Namahage (生剥?) is a Japanese ritual which is observed throughout Oga Peninsula, Akita Prefecture in northern Honshū, Japan. It is said to have originated as a ritual for cleansing people's souls, and for blessing the new year.[citation needed] It is a kind of toshigami.

Young children; loud, obnoxious, and naughty are often the blight of many parents’ existence. Thankfully for the parents in Japan’s Oga Peninsula, Akita Prefecture in northern Honshu, Japan, there is a solution: the infamous Namahage; where an annual ritual takes place in February. Dozens of young men and women from Akita, Japan dress like the Namahage demon. Each portrayer adorns an eerie demon mask (red: female, blue: male), a straw raincoat and waistband and carries a scary tool made of wood depicting a knife; and a pale. They re-enact the folklore dressed as these demons and march around the village in hopes of scaring prepubescent kids into total parental submission. Going door-to-door, they sweep the village threatening to drag any spoiled disobedient children. As the story goes, a child that is disobedient is dragged into the snow covered mountains away from their parents. Knowing the story very well, upon barging into each home, the young children is immediately frightened by loud roars as they are chased, kids typically scream with agony and fear. This prompts parents to sooth their kids worries of being taken away by the Namahage, letting them know that they’ve been behaving.

The Namahage then encourage the children to keep studying and working hard, as a result the kids make a promise, or a New Year’s resolution to behave. The Namahage deities are then received by the head of the family in formal dress, who offers sake and mochi rice cakes. Upon appeasment by the warm hospitality, they take leave of that house, promising that the family will be blessed with good health, a large catch and a rich crop in the New Year, and then set off to visit the next home. The annual event is only localized to the residents of Akita. However tourists who look to plant the fear of the Namahage in their children can also take part by staying at an in that participates in the event. Tourists are warned to be mindful that the citizens that play the Namahage can sometimes get out of hand. In the past, the event had made the news when a drunken Namahage actor strolled into a public bath house and proceeded to rape several unsuspecting women.

Similar traditions in other regions are called:


Namahage in Japanese means blister.


Namahage is a kind of toshigami in the folklore of the Oga peninsula (Akita Prefecture in northern Honshu) that has originated as a ritual for cleansing people's souls, and for blessing the new year.

Akita Prefecture

Set geographically away from the economy, commerce, politics, and population by several hundred kilometres, Akita prefecture had been largely isolated from modern society until after the year 600. Akita was a region of hunter-gatherers that thrived principally by provisions of the land. The first historical record of what is now Akita Prefecture dates to 658, when the Abe no Hirafu conquered the native Ezo tribes at what are now the cities of Akita and Noshiro. Hirafu, established a fort on the Mogami River, and thus began the Japanese settlement of the region. In 733, a military settlement—later renamed Akita Castle, was built in modern-day Akita city at Takashimizu, and more permanent roads and structures were developed. The region was used as a base of operations for the Japanese empire as it drove the native Ezo people from northern Honshū. It shifted hands several times. During the Tokugawa shogunate it was appropriated to the Satake clan, who ruled the region for 260 years, developing the agriculture and mining industries that are still predominant today. Throughout this period, it was classified as part of Dewa Province and remained politically quite stable. In 1871, during the Meiji Restoration, Dewa Province was reshaped and the old daimyo domains were abolished and administratively reconstructed, resulting in the modern-day borders of Akita.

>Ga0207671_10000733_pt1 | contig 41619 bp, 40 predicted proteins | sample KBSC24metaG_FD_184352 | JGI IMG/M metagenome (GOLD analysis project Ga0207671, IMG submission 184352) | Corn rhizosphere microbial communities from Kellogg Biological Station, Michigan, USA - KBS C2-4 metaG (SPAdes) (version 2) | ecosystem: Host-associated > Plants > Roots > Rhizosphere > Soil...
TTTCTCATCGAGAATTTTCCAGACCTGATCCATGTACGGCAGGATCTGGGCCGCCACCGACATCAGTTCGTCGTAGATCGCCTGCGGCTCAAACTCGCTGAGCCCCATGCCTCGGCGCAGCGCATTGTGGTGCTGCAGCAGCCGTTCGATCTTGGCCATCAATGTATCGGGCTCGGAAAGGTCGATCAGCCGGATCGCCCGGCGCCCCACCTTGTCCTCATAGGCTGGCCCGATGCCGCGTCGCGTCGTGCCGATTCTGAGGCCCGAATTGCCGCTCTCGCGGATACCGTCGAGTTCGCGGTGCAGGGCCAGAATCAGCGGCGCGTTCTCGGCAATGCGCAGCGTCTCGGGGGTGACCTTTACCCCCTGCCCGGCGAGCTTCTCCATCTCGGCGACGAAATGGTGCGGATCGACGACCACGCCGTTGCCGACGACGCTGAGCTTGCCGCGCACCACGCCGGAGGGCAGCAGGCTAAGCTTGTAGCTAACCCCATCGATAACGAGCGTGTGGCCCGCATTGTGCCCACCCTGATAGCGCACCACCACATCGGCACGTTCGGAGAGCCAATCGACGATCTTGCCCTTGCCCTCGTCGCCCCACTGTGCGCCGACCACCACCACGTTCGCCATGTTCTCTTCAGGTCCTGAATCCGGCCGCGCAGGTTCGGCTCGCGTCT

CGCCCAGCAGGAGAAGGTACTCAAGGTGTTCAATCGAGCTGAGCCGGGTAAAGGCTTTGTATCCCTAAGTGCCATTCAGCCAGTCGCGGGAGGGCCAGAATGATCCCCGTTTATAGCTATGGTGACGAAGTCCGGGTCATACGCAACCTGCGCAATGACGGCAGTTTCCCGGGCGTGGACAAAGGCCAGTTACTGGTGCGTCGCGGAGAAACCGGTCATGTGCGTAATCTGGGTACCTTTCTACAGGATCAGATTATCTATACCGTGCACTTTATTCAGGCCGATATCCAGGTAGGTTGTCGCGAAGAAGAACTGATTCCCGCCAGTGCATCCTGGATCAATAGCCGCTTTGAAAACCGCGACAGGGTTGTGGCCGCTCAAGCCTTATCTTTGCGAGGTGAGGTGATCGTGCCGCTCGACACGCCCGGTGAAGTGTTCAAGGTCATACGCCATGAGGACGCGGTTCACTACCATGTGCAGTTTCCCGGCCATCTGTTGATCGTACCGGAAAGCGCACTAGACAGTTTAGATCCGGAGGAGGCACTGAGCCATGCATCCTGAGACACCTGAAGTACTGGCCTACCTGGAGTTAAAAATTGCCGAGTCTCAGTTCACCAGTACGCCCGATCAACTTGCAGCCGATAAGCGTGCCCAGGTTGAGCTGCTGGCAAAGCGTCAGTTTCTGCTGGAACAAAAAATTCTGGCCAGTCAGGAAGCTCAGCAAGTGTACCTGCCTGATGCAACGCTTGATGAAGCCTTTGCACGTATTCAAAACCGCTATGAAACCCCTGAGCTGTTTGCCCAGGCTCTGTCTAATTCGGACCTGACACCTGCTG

Akita is located in the northern part of the Tohoku Region, bordering the Sea of Japan. The prefecture is rectangular in shape and runs 181km from north to south, and 111km from east to west. With a total area of 11,612.11 square kilometers, it is the 6th largest prefecture in Japan and contains 9 cities, 50 towns and 10 villages. The 40 degrees north parallel cuts through the middle of the prefecture and also runs through the cities of Beijing, Madrid and New York.

The Ou Mountain Range running north to south marks the border with Iwate Prefecture and is a series of mountains as high as 1000 meters. Running parallel to the west of this range are the Dewa Mountain Ranges that average a height of 400 meters.

Three large rivers (the Yoneshiro, Omono and Koyoshi) created the Noshiro, Akita and Honjo plains between the Dewa Mountains and the Sea of Japan. The Hanawa, Odate and Yokote Basins are all located inland.

Akita has long winters and short summers. The Dewa Mountains divide the region into two distinct climates. The Tsushima current warms the Oga Peninsula and coastal areas and the temperature is moderate all year round. Inland, the summers are hotter and the winters are colder, with large amounts of snow in the Yokote area.